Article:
Check Your Boat Shore Power System

The boat's AC main breaker and galvanic isolator as she came to us. Photo kindness of the surveyor.

Over the years I have bought three boats fitted with a shore power system and all of them were primed to kill, including our new-to-us J/109.

Sorry, I know that's a dramatic first sentence but, seriously, this is scary stuff.

In the first two cases the problems were sins of commission where the AC system was wired incorrectly, but with our latest boat the problem is sins of omission, in that, although Tillotson Pearson wired the boat to ABYC recommendations properly when they built her 17 years ago, stuff has failed since then and not been fixed, leaving a situation that is, in many ways, the most dangerous of the three boats.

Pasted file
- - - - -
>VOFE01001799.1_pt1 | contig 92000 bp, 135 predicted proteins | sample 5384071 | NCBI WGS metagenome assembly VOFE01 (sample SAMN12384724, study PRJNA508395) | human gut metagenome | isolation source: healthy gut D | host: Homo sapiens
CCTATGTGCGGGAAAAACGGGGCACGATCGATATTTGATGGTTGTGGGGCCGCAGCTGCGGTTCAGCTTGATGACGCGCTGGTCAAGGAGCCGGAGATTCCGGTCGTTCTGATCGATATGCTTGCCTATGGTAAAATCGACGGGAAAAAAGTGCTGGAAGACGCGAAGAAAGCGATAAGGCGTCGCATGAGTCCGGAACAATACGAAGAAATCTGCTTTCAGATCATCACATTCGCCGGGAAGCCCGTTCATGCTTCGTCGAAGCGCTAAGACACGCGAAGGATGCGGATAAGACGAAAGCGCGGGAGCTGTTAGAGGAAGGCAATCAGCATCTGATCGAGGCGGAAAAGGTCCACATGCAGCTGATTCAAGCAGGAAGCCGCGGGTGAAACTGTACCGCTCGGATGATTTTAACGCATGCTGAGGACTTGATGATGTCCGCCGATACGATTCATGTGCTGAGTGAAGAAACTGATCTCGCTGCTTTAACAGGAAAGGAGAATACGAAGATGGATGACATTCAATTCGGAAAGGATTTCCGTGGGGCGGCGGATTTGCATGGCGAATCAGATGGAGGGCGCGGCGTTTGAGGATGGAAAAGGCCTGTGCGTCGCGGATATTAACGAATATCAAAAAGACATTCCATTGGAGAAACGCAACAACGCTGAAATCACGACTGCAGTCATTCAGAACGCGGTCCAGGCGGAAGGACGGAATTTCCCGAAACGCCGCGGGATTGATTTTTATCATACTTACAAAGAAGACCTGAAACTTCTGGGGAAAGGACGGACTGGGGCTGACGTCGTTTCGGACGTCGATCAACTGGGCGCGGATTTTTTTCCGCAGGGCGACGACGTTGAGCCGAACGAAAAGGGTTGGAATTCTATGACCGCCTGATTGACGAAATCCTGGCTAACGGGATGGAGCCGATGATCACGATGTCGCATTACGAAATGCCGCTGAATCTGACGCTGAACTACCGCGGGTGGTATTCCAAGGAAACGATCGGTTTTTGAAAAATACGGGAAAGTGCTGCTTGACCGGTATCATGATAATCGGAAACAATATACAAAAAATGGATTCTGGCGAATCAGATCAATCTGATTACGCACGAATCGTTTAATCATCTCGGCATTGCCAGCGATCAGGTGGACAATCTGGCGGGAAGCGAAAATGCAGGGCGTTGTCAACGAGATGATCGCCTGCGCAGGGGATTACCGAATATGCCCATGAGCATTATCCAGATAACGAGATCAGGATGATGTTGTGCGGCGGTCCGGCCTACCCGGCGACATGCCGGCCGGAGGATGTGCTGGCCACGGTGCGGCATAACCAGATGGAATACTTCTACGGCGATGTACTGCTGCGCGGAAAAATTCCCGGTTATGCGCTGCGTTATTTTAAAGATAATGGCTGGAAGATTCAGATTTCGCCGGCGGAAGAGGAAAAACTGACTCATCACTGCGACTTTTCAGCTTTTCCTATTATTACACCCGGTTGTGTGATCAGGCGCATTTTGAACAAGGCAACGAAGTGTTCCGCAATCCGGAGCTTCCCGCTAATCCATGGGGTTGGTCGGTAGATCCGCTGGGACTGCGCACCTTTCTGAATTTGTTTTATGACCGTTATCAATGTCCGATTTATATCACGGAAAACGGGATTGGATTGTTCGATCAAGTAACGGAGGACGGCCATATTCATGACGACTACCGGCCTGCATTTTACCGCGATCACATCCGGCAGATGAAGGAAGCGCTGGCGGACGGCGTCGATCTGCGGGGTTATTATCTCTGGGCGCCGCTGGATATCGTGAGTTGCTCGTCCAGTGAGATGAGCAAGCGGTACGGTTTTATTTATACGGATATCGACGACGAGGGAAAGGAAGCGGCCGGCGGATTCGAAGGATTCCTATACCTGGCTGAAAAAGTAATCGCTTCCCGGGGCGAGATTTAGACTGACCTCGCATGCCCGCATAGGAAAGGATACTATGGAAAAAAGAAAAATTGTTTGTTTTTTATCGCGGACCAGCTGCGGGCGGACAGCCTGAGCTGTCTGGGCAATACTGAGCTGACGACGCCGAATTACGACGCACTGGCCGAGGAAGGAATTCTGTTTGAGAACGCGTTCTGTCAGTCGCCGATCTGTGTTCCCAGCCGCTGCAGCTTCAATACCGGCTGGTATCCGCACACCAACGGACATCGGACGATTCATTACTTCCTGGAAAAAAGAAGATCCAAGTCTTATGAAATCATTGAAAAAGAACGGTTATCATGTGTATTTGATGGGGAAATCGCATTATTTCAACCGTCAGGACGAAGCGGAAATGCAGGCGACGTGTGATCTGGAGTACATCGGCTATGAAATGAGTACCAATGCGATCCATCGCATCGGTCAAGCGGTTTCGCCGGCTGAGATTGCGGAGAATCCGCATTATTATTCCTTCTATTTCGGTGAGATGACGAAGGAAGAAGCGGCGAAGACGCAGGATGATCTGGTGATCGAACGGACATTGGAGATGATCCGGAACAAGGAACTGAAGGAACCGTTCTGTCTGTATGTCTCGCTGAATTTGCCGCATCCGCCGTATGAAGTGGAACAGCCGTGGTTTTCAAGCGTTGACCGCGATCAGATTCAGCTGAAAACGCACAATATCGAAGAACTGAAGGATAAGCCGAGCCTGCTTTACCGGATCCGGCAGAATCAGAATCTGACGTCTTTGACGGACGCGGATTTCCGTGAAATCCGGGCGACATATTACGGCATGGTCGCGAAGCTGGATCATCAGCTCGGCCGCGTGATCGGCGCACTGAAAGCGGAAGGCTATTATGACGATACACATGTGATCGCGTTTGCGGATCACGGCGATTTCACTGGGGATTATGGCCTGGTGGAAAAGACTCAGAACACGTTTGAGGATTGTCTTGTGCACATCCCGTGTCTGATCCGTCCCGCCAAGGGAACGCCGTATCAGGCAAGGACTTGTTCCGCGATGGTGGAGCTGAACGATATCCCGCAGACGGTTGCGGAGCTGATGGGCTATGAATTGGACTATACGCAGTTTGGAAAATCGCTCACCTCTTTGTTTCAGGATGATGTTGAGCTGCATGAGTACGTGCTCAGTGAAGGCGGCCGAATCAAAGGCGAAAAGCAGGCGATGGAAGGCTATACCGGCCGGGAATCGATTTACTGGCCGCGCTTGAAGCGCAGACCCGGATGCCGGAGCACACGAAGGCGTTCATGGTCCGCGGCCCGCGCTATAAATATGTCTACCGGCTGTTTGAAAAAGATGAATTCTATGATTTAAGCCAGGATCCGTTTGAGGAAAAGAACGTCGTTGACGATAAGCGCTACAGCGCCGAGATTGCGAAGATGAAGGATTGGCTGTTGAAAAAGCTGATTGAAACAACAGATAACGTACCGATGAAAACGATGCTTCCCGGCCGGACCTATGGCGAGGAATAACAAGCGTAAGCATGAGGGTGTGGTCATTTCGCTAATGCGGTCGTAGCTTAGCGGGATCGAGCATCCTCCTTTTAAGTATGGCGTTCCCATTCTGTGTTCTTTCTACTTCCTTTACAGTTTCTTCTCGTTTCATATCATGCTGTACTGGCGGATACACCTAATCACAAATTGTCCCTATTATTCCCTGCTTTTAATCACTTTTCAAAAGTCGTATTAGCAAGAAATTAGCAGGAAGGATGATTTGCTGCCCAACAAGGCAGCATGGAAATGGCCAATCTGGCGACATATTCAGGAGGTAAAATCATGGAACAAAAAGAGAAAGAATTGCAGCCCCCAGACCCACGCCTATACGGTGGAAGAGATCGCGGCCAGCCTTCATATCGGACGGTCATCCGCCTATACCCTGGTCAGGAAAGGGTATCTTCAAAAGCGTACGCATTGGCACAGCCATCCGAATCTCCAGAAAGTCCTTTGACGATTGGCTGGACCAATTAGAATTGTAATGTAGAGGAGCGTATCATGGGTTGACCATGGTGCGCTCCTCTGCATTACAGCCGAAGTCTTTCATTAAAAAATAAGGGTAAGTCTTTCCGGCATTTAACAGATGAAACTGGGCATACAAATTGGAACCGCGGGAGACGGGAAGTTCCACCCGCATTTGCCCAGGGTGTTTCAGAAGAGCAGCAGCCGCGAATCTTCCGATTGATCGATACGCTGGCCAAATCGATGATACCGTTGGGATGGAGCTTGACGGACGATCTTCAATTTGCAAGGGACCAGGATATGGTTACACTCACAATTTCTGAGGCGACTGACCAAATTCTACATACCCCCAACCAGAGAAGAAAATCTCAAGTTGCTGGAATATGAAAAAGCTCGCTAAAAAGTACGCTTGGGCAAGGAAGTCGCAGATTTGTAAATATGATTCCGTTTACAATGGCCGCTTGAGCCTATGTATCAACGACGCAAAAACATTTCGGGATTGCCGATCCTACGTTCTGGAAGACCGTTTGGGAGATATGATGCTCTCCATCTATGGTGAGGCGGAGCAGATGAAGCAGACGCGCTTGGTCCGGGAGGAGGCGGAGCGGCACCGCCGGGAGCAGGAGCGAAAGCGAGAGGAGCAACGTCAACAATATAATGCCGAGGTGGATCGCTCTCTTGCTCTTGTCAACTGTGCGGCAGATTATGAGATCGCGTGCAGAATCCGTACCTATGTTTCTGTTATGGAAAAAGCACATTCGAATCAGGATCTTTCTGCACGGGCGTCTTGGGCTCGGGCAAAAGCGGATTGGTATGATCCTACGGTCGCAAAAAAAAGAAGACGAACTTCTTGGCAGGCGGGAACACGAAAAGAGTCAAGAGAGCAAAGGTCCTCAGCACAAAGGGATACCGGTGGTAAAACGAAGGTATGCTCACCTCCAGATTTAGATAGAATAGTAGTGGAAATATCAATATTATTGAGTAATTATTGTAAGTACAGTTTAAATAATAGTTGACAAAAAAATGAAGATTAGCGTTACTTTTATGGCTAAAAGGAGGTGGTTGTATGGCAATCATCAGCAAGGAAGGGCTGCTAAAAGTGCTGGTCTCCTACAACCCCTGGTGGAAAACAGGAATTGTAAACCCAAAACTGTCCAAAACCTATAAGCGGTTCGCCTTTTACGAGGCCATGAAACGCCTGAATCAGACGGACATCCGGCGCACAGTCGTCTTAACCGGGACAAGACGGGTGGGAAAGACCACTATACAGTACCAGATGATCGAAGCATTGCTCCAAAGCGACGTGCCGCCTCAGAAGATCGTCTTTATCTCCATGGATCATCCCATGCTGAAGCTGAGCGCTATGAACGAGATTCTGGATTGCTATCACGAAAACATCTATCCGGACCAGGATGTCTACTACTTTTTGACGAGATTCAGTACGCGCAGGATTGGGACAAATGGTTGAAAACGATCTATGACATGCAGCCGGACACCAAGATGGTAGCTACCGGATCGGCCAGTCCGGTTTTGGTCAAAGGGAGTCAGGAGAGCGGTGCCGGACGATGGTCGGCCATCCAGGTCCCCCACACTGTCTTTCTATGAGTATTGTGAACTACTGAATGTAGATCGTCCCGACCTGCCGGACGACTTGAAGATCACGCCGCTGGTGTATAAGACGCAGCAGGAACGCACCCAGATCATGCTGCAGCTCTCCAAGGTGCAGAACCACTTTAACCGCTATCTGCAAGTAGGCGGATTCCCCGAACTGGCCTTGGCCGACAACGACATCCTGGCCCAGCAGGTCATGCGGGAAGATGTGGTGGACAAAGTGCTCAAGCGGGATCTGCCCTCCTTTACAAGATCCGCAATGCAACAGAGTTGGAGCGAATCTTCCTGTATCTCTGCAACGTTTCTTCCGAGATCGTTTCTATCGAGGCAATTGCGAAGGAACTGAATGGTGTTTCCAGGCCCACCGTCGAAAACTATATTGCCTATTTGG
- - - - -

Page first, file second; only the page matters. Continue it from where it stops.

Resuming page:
The point being that even if the new-to-us boat (or even brand-new boat) we buy was originally wired correctly, there are some things to check before we plug the boat into shore power.

So let's dig into what those checks are, take a look at the truly scary shit I found, and then the fixes:

John was born and brought up in Bermuda and started sailing as a child, racing locally and offshore before turning to cruising. He has sailed over 100,000 miles, most of it on his McCurdy & Rhodes 56, Morgan's Cloud, including eight ocean races to Bermuda, culminating in winning his class twice in the Newport Bermuda Race. He has skippered a series of voyages in the North Atlantic, the majority of which have been to the high latitudes. John has been helping others go voyaging by sharing his experience for 25 years, first in yachting magazines and, for the last 20 years, as co-editor/publisher of AAC.

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